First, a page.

Johns Hopkins Study Tests Hand-Held Abortion Device on Women

National   |   Steven Ertelt   |   Oct 7, 2003   |   9:00AM   |   WASHINGTON, DC

Johns Hopkins Study Tests Hand-Held Abortion Device on Women

by Maria Gallagher Staff Writer
October 7, 2003

Baltimore, MD ( — Pro-life advocates are dismissing a Johns Hopkins University study which claims that a certain kind of abortion device is safe in the second trimester. They say the device takes the lives of unborn children and puts women at medical risk in developing nations, where it is used illegally.

The study, published in the October issue of the International Journal of Gynecology & Obstetrics, states that a hand-held vacuum aspiration device works as well as a more expensive electrical one in later-term abortions.

Dr. Paul D. Blumenthal, the senior author of the paper and an associate professor of gynecology at Johns Hopkins, was quoted as saying, "Now that we know the low-tech device is safe and effective, it can be taught to doctors in developing nations to help reduce the prevalence of unsafe abortions and complications."

Nonsense, say pro-life leaders who have been studying the effects of the abortion technique, which is often used in poorer nations.

"(The) study released by Johns Hopkins University citing manual vacuum aspiration abortions as ‘safe and effective’ is extremely disturbing," said Megan Dillon, Deputy Press Secretary for the National Right to Life Committee. "The physical and emotional well-being of millions of women is in danger. There is no guarantee that a procedure tested within the sterile environment of an American testing facility will be used in a similar environment in developing nations."

Abortionists in developing nations often turn to the manual device because it is less costly and does not rely on electricity, which may be in short supply in poor countries.

Pro-life groups say that essentially subjects women in third-world nations to discrimination because they are subjected to more dangerous abortion methods.

In the study, second-trimester abortions were performed on 110 women who came to the Johns Hopkins Bayview Medical Center between January 1998 and September 2000. The average age of the aborted children was 16 weeks.

At this age, a child can grasp with the hands, swim, kick, and do somersaults. The mother may also begin to feel movement of the child at this point.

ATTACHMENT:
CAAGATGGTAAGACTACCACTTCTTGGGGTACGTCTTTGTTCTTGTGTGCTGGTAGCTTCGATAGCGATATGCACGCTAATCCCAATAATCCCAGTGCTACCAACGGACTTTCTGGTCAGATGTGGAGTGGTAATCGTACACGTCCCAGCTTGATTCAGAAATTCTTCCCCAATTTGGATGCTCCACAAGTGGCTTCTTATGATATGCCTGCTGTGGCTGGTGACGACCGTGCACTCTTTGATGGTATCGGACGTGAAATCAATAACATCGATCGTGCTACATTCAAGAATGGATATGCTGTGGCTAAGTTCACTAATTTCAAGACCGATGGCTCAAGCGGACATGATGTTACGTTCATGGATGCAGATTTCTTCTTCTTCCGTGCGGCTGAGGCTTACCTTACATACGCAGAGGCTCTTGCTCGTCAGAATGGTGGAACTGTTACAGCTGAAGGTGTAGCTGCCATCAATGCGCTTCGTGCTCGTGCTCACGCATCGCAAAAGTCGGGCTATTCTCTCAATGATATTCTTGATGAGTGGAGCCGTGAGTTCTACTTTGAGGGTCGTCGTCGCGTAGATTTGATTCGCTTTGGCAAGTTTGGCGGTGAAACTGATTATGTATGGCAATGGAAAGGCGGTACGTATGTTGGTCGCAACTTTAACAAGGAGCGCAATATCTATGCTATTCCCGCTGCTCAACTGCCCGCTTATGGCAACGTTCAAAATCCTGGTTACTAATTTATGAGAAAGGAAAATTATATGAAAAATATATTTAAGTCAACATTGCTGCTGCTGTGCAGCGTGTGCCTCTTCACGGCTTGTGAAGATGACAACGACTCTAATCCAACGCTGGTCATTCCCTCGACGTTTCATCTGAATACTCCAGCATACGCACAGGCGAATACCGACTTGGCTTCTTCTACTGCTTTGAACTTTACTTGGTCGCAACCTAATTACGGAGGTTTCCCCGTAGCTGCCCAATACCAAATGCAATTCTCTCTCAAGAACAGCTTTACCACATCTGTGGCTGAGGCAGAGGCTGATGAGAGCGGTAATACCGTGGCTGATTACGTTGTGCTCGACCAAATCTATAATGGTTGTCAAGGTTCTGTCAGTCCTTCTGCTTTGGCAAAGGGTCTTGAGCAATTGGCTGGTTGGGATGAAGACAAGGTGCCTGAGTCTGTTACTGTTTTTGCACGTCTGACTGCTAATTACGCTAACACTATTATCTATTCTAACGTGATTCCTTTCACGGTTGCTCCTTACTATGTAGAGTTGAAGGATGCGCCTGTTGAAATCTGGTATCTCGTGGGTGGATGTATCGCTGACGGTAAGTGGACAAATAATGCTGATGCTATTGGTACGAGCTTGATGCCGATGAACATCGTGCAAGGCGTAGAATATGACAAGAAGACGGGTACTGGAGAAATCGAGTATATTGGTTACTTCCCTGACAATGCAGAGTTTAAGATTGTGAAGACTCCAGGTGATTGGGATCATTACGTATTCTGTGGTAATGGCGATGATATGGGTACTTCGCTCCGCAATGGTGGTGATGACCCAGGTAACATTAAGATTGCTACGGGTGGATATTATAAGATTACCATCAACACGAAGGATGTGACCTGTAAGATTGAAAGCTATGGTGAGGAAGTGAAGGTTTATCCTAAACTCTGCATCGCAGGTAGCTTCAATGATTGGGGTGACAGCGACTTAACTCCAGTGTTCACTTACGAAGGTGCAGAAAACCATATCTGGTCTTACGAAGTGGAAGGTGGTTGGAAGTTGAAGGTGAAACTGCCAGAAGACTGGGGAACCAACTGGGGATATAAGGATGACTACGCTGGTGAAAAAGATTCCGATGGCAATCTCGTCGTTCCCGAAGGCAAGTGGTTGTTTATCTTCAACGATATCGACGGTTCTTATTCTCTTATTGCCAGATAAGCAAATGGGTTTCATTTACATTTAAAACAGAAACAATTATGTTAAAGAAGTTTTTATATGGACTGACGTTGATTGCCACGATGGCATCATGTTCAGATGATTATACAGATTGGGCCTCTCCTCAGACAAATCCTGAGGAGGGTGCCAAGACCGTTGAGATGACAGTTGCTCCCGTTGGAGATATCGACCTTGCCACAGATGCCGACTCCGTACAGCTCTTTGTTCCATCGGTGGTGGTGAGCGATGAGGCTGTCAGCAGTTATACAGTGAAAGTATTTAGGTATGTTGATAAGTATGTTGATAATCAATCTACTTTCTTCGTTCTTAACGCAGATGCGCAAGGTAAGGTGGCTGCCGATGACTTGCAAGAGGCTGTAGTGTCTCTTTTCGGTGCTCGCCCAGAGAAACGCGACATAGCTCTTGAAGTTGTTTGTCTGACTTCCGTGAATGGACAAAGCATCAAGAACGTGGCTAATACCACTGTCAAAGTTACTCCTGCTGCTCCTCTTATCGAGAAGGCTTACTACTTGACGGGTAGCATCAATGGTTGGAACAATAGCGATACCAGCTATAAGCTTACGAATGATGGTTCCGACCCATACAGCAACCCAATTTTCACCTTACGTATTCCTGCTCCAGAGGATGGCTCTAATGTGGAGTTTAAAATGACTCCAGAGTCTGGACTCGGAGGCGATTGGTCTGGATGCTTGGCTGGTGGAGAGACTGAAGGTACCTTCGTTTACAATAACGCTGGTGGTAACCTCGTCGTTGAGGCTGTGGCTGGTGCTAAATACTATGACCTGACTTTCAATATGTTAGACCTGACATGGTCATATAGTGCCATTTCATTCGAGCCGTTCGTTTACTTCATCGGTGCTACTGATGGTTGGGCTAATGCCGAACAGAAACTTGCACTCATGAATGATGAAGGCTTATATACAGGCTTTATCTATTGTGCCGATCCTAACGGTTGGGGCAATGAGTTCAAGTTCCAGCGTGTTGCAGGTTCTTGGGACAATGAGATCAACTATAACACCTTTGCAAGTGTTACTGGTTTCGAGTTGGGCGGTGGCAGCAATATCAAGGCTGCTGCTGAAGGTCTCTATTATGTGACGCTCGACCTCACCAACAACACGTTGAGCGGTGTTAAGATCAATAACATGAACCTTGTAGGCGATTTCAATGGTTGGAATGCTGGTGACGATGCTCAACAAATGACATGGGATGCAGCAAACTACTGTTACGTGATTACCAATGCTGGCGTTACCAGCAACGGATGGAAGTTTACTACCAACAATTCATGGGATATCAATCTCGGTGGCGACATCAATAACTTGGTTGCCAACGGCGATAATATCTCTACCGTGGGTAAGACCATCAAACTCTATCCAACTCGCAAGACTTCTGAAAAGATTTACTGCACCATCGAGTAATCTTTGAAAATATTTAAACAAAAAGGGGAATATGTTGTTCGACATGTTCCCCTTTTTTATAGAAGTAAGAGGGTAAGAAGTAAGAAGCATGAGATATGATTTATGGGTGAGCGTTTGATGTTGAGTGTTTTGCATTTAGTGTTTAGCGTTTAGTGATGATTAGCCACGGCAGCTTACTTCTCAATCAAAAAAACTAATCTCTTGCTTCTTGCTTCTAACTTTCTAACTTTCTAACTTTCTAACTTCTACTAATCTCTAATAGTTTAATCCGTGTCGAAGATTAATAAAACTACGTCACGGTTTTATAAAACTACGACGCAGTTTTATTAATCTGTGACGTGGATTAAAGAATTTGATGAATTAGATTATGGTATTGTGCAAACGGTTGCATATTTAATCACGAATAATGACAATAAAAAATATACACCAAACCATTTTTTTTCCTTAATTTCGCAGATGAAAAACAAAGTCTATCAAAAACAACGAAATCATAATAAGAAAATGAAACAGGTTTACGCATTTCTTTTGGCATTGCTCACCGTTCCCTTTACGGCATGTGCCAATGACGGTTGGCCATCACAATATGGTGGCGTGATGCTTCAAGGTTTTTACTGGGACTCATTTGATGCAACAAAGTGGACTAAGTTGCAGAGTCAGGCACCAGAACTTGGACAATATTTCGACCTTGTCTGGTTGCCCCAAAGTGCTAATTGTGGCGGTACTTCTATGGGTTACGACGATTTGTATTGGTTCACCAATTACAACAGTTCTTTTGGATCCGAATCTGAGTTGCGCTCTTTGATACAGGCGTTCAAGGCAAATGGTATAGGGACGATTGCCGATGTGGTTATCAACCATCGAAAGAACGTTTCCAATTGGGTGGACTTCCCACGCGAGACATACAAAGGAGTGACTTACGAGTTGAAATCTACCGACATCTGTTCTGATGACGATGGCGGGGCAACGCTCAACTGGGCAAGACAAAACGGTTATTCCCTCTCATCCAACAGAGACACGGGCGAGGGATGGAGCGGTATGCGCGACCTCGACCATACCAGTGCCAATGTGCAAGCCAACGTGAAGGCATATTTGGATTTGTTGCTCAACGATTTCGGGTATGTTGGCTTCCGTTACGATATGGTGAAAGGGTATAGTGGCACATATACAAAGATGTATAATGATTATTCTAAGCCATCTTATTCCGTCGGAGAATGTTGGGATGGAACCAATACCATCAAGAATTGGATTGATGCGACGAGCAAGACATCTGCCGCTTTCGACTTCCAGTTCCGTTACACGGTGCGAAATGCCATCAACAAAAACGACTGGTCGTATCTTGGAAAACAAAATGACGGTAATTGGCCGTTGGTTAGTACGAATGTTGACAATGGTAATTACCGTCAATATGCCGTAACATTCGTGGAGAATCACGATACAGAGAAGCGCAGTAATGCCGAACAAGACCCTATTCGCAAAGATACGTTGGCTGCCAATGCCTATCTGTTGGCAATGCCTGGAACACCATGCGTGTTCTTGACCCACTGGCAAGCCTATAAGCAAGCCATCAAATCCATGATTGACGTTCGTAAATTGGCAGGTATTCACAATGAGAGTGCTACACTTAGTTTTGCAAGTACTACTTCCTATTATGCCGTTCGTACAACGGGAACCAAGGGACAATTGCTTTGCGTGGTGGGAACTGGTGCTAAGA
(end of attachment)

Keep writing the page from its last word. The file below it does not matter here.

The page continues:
The Johns Hopkins abortionists performed manual vacuum aspiration on 73 women and electric vacuum aspiration on 37 women. No complications were reported in either group.

In a vacuum aspiration abortion, an abortionist uses either a hand-held specially-designed syringe or a hollow tube connected to an electrical pump to apply suction inside the cervix, removing the unborn baby in the process. The U.S. Food and Drug Administration approves of the manual instrument for first-trimester abortions but it had not been previously tested for second-trimester abortions.

Public opinion polls have indicated that a majority of Americans do not support abortions in the later stages of pregnancy.

When asked about the wisdom of performing second trimester abortions, Blumenthal said that they tend to be requested by women who, in his words "need it most–either teenagers, who may deny the pregnancy at first or don’t know where to turn, or older women who have an unexpected pregnancy and other children to care for."

Pro-life activists say it is interesting to note that Blumenthal is not talking here about women whose lives are in danger, but rather women who are seeking abortion because of an unintended pregnancy.

The Population Research Institute, a pro-life group that monitors abortions around the world, says the British abortion business known as Marie Stopes International has performed manual vacuum abortions illegally in Kenya.

PRI cited an unnamed Marie Stopes official who "admitted that manual vacuum aspirations (MVAs), hand-held suction devices, were being used to perform abortions up to — and even past — 16 week’s gestation, and that the abortions were being labeled ‘post-abortion care’ or ‘menstrual regulation.’"

The manager of a Marie Stopes abortion center in Kenya, Moses Ferdinand, told PRI the (manual vacuum) procedure normally takes between five and ten minutes and is performed without anesthesia.

"Depending on the courage of the medic," Ferdinand said, an MVA abortion can be performed on a woman "past 16 weeks gestation."

Ferdinand admitted that some women may cry at this point.